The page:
For more information or to reserve a spot at the neighboring campground, go to http://www.KYHorsePark.com or call (859) 233-4303.

Did you know that 80 percent of the horses which starred in the movie, “Gone with the Wind,” were American Saddlebreds? Or that certain Bedouin tribes treasured their Arabians so much that prized mares and foals were permitted to sleep inside the tents? If you want to learn more, don’t miss a chance to tour the 1,200 acres of Kentucky Horse Park in Lexington, Ky., which is described as “a working horse farm, theme park, and equine competition facility dedicated to man’s relationship with the horse.”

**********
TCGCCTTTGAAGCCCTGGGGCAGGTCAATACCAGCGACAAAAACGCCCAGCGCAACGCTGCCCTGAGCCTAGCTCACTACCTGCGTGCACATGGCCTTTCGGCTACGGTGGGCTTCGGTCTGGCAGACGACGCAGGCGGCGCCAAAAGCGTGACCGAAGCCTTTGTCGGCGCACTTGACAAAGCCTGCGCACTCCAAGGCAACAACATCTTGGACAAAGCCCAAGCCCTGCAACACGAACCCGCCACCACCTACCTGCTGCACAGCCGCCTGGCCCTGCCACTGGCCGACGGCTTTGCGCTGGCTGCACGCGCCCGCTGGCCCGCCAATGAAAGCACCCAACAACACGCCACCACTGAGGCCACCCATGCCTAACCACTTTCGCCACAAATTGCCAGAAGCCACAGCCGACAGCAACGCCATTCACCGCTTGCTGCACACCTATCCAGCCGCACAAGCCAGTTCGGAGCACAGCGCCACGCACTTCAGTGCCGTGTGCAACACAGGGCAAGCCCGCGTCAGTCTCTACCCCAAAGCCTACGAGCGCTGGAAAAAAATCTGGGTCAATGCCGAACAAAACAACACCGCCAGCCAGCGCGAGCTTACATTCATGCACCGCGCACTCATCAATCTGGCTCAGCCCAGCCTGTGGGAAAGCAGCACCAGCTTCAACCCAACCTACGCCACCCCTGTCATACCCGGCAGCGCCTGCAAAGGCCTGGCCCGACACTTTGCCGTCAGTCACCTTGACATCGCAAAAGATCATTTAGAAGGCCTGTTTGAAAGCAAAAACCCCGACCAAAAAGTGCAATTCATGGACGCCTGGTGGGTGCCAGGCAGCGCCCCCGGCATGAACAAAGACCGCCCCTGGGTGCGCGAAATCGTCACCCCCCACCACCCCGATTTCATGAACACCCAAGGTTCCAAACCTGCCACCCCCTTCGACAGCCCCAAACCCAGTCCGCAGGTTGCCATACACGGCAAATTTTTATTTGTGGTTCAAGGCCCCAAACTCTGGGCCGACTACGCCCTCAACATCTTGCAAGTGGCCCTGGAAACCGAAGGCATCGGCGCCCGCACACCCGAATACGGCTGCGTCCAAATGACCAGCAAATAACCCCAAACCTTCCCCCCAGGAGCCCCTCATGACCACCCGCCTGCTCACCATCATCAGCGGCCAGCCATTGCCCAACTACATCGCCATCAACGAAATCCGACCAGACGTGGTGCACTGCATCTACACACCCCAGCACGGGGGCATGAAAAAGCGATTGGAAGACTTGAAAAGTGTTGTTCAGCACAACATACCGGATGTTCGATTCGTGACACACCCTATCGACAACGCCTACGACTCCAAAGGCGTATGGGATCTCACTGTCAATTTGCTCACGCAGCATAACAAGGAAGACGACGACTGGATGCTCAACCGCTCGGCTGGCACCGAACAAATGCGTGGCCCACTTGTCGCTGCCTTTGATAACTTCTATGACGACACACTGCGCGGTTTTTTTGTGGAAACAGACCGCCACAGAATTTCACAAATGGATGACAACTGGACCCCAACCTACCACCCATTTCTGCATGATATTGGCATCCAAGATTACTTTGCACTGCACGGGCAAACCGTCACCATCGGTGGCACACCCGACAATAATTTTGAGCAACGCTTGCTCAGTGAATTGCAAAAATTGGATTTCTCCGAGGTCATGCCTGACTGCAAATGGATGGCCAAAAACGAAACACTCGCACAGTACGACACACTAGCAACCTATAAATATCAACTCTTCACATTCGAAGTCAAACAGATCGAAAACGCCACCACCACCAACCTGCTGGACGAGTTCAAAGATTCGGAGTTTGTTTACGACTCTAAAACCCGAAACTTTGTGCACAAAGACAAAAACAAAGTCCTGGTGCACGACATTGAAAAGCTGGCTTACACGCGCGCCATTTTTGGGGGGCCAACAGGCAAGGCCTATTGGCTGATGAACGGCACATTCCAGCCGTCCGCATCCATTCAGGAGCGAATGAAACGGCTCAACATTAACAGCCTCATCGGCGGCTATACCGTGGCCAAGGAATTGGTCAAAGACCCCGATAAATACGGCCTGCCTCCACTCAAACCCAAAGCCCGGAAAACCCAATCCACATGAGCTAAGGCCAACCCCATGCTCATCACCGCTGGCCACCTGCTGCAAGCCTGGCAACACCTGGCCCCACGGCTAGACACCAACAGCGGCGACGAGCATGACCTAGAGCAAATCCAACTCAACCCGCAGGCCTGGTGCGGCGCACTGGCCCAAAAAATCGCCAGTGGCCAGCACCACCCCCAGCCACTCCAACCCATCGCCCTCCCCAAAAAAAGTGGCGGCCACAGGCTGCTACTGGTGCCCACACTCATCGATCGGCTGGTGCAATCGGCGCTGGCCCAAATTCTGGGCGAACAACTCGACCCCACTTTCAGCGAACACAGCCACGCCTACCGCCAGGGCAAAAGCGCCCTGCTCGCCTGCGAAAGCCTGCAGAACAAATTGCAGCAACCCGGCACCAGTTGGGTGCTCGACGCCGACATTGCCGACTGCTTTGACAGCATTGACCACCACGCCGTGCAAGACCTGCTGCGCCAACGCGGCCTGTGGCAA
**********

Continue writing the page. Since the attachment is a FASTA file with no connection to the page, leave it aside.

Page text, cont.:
“Horses change people,” says spokesperson, Cindy Rullman. “They get so excited.” Touring the grounds with her, it was clear that she’s proud of the place and how successful it’s become since first opening in 1978. “The Rolex Three Day Event – which includes show jumping, dressage and cross-country eventing – takes place here each spring, with attendance around 80,000. There are a couple of rodeo and reining events a year, too.” In 2010, for the first time outside of Europe, the park hosted The Alltech FEI World Equestrian Games, which are held every four years. “It was televised to over 500 million homes … that’s more than the Super Bowl. It’s spectacular.” When asked about her personal favorite, Cindy thought for a moment and then her face lit up. “The Freestyle Dressage Final was definitely the highlight, with Gold Medal riders (on their elegant, highly athletic mounts) performing to music.” Watching from the stands, she was mesmerized. Later, when my sister, Nancy, and I walked through the buildings on our own – stopping to admire the displays, read the histories, and yes, drool over the 40 different breeds that were stabled in well-kept, spacious barns and paddocks – we were amazed, too.